What causes acidosis?

Acidosis is caused by an accumulation of acid in your body. Normally, your body effectively excretes or eliminates acid through normal breathing and kidney function. If these functions are perturbed, or if the amount of acid your body produces increases significantly, acidosis can result.

A wide variety of conditions can cause or contribute to acidosis. They are generally broken down into groups known as metabolic acidosis or respiratory acidosis.

Common causes of metabolic acidosis

Metabolic acidosis occurs when your body generates excess acid, fails to remove or break down acid, or both such as occurs with:

  • Cancers
  • Diabetic ketoacidosis (life-threatening complication of diabetes)
  • Liver failure
  • Physical overexertion
  • Severe diarrhea without electrolyte replacement
  • Too little oxygen, as might occur during a heart attack

Common causes of respiratory acidosis

Respiratory acidosis occurs when you have a lung defect or your breathing patterns result in too much carbon dioxide in your body:

  • Chronic obstructive pulmonary disease (COPD)
  • Sedative overdose
  • Severe asthma

What are the risk factors for acidosis?

A number of factors increase the risk of developing acidosis. Not all people with risk factors will get acidosis. Risk factors for acidosis include:

  • Asthma
  • Chronic obstructive pulmonary disease (COPD, includes emphysema and chronic bronchitis), especially when severe, as it can limit lung function and cause acidosis
  • Diabetes, especially when untreated, can significantly increase the risk of acidosis
  • Kidney disease
  • Obesity
  • Severe diarrhea

What is acidosis?

Acidosis is a condition in which there is an excess of acidic molecules in the body. This can occur as a result of overproduction, underexcretion, or both. With overproduction, the body makes too much acid. This can occur in sepsis, a life-threatening widespread infection in which the body makes too much lactic acid. With underexcretion, the body is unable to rid itself of excess acid. Thi... Read more about acidosisintroduction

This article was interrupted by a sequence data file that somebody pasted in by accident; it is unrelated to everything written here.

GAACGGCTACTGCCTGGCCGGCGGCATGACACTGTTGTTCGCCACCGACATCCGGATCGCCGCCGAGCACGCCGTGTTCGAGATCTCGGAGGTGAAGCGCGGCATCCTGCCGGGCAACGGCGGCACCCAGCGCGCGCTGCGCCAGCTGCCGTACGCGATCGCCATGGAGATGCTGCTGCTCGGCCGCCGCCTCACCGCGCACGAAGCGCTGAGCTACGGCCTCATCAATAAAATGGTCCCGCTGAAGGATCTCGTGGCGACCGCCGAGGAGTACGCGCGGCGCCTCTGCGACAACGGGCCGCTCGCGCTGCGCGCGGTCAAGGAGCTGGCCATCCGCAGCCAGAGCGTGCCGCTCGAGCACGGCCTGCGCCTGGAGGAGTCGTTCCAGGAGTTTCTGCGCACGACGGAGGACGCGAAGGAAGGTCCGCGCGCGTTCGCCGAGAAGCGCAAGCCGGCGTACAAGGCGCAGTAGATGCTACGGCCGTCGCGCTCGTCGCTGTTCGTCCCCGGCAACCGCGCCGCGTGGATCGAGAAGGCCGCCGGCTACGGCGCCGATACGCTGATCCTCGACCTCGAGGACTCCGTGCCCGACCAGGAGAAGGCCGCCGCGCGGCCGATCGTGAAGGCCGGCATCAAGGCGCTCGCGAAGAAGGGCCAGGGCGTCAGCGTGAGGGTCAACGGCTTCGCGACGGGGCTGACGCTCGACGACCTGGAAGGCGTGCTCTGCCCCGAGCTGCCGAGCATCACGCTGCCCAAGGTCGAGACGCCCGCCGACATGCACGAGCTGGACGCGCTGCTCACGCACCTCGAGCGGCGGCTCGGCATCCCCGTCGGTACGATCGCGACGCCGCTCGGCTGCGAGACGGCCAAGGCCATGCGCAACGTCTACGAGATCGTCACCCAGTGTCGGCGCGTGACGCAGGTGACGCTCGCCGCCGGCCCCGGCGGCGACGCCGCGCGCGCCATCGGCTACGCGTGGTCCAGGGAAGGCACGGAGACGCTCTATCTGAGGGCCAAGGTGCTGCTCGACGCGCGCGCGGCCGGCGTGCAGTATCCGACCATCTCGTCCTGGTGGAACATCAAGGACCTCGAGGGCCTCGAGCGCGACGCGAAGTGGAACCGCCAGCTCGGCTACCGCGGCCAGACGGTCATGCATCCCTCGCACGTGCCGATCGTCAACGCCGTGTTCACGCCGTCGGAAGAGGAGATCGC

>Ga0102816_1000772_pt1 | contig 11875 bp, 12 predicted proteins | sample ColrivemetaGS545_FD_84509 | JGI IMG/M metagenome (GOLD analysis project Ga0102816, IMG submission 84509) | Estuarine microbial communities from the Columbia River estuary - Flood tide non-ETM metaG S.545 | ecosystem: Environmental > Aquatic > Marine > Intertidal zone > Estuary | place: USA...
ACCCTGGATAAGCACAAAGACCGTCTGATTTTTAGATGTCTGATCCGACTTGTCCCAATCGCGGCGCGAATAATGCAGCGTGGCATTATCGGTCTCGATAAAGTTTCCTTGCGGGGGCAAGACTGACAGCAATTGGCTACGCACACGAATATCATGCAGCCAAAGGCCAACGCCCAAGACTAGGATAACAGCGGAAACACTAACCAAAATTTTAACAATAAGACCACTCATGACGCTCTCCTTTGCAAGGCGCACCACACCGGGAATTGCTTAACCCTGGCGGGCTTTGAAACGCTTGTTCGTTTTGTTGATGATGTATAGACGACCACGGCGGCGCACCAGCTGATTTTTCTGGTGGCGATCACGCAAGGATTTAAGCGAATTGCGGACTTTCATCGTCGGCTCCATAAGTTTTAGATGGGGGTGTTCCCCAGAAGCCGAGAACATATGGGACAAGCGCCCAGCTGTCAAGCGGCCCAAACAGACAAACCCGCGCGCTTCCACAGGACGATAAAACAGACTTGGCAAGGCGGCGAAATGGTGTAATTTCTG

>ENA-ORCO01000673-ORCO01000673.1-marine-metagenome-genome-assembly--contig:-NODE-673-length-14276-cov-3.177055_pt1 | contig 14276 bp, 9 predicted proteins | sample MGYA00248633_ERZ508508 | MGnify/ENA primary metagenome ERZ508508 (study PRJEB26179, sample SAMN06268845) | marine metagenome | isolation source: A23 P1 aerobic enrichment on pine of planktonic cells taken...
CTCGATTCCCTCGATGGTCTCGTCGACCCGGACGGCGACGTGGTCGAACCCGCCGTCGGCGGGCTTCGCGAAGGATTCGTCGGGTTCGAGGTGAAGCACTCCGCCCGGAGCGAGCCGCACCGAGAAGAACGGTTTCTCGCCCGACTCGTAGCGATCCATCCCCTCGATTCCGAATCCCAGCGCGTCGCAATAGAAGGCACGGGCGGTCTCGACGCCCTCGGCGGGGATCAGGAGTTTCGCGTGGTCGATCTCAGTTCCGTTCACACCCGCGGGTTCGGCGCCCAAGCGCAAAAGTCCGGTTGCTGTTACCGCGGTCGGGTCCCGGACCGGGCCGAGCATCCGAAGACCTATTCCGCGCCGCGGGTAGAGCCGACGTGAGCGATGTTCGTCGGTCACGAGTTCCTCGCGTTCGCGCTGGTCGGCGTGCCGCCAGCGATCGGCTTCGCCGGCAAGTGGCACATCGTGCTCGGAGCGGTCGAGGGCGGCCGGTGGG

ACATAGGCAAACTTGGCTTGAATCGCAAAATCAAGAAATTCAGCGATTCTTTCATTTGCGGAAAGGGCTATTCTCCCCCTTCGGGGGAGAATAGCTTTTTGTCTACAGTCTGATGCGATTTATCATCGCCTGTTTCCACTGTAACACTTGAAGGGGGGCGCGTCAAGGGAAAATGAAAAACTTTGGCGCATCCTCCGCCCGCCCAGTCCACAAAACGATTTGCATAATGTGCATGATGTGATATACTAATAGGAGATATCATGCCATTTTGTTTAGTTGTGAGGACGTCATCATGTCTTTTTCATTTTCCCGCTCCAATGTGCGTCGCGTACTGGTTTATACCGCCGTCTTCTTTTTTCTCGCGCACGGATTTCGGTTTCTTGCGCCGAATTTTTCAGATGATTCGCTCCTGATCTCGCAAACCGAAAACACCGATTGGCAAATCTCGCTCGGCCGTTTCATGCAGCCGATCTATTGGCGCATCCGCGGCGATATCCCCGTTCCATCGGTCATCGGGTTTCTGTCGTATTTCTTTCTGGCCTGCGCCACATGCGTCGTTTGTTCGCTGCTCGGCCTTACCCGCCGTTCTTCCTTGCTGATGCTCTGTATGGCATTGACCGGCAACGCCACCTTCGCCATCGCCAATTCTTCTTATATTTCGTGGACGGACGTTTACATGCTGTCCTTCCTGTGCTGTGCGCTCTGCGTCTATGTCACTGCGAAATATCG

What are the symptoms of acidosis?

Symptoms of acidosis include your body attempting to decrease its level of acid, such as through rapid breathing. Other symptoms will depend on the underlying cause of acidosis.... Read more about acidosissymptoms


How is acidosis treated?

Treatment for acidosis depends on the underlying cause. Treatments for respiratory acidosis target the lungs to improve efficiency so you can exhale carbon dioxide more effectively. Treatment for metabolic acidosis targets the underlying cause, though agents that decrease acidity may be given.... Read more about acidosistreatments

Medical Reviewer: All content has been reviewed by board-certified physicians under the direction of Rich Klasco, M.D., FACEP. Last Annual Review Date: May 2, 2011 Copyright: © Copyright 2011 Health Grades, Inc. All rights reserved. May not be reproduced or reprinted without permission from Health Grades, Inc. Use of this information is governed by the HealthGrades User Agreement.

This Article is Filed Under: Kidneys and the Urinary System

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